A few insightful quotes from the Rolling Stone in-depth article, and my comments thereafter:

"I told them, 'As long as you don't point the thing at anyone, nobody's going to shoot you,'" Andrews says. But the protesters were unconvinced. No matter what the law maintained, they argued, the reality was different: if one of them walked along West Florissant with a rifle on his shoulder, he'd be dead. "I must have heard it a hundred times that night," Andrews recalls. "And that's when I thought, 'Whoa, we've got a problem here.'"
It seems Andrews had an epiphany.  If only every militant white guy could go personally to the ghetto and hear firsthand from hundreds of black people about the challenges they face.  Or maybe white folks in the US could just read and listen to the plethora of black voices out there in readily-available media, and believe what they say, instead of automatically assuming that blacks are shiftless, lying criminals operating in bad faith.

"I've got more gun licenses than most two-star generals," he tells me as we eat. "So when the cops said that I couldn't carry a gun, what do you think they're doing to a bunch of black kids, in an alley, at two in the morning, when no one is around?... I am just sick of watching black kids getting killed by the cops for fucking misdemeanors."

Despite my above criticism of Sam Andrews's path to enlightenment, he really does seem to get what's at stake in Ferguson and other places like it.  He has realized that "black problems" are really "US problems", and we all need to take heed and work to solve them.  However, his efforts to get black citizens to open carry en masse in the streets of Ferguson meet with failure.  Most community members he talks to assert that, whatever the Constitution may say, they will get shot if they walk armed in the streets.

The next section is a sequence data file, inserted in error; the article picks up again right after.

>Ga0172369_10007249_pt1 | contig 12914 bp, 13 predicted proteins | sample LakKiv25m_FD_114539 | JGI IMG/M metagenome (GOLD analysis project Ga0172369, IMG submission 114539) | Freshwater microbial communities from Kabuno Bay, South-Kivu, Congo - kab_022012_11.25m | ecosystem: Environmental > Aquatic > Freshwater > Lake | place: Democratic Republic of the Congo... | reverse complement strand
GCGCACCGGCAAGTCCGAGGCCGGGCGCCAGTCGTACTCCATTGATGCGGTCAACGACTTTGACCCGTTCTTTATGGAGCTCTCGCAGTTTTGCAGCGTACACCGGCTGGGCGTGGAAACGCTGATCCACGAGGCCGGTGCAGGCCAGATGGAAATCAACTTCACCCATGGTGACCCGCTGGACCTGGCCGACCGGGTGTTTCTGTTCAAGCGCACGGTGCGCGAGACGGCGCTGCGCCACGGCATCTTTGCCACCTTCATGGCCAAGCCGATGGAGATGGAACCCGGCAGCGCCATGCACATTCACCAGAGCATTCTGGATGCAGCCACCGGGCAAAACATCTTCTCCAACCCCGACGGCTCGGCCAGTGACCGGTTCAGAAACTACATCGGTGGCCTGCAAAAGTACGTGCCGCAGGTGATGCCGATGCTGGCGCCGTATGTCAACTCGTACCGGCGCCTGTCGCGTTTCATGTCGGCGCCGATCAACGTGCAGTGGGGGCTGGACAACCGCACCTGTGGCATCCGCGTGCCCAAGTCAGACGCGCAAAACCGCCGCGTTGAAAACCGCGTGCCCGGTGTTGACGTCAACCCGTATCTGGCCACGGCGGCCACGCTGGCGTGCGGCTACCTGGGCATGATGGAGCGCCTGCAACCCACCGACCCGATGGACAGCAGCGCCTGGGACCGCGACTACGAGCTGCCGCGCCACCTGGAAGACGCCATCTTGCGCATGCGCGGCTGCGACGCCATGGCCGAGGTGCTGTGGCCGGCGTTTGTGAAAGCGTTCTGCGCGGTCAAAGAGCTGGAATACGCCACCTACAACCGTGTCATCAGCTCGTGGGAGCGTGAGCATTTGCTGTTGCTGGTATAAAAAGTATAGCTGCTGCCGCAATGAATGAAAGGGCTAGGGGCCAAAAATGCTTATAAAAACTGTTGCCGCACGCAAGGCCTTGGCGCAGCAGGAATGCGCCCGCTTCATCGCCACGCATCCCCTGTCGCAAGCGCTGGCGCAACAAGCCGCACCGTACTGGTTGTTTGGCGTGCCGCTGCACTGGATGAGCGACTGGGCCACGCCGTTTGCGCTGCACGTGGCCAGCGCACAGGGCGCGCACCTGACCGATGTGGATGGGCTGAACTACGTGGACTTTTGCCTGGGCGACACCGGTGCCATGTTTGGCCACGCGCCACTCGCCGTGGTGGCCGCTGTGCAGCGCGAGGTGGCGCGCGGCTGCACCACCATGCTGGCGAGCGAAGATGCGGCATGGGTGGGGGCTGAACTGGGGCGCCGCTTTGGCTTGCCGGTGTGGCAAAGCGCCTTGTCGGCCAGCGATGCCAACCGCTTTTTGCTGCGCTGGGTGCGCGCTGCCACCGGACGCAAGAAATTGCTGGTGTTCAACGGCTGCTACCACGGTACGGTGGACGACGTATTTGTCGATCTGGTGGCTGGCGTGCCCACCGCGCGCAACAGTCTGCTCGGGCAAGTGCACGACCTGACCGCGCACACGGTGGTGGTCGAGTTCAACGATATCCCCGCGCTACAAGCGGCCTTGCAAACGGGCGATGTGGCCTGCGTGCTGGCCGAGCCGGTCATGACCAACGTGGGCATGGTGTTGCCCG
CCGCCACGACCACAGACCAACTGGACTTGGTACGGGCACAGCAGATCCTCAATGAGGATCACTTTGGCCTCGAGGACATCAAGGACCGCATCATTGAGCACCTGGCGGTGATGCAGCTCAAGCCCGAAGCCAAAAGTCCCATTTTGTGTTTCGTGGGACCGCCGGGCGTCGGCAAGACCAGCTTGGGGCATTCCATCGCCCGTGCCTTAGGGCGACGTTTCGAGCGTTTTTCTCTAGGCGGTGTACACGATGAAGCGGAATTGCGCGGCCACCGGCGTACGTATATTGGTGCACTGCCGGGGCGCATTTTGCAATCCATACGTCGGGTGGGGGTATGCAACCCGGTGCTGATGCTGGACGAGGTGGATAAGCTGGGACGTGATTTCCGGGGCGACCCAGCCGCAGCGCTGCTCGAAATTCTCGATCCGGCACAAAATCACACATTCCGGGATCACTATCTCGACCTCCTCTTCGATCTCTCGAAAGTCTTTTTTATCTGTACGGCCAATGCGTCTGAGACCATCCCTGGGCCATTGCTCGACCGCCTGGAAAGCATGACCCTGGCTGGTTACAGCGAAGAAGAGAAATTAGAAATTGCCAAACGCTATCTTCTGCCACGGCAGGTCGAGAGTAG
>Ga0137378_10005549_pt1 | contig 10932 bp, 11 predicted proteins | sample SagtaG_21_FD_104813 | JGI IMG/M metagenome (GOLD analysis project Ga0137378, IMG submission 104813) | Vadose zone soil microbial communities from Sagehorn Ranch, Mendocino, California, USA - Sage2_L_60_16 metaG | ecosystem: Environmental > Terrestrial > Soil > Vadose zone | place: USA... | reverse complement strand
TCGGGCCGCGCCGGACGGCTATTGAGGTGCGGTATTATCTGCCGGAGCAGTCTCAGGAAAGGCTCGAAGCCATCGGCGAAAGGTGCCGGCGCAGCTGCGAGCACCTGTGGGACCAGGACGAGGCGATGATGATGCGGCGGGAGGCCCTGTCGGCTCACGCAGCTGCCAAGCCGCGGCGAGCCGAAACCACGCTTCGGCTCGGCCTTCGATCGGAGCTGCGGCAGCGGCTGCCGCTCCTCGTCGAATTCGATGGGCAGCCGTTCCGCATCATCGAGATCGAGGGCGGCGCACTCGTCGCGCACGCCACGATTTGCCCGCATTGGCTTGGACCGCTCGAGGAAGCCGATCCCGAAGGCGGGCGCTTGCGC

I think the best, most nuanced insights in the article come from Paul Berry III, a black gun rights advocate.  The article closes on his more considered assessment of the situation.
Ferguson's ailments go far beyond a fear [among black residents] of legally carrying guns; the local residents, especially the black ones, have been preyed upon for years, he says, by the courts and criminal justice system. Though he applauds Andrews' commitment to the Second Amendment, he is more concerned about a broader erosion of constitutional rights. ..."I don't know if Sam understands what he's asking black people to do," Berry tells me over lunch at a Subway. "Basically, the laws in affluent neighborhoods, the white ones, just don't apply the same way if you're a black person living a poor neighborhood."  ... "While the Second Amendment is important, it is only one piece of a much bigger picture," Berry says, one in which local kids cannot get lawyers and impoverished blacks are being locked away in the equivalent of debtor's prisons.

"I respect Sam and I think his heart is in the right place," Berry says, "but the issues here are way, way deeper than guns."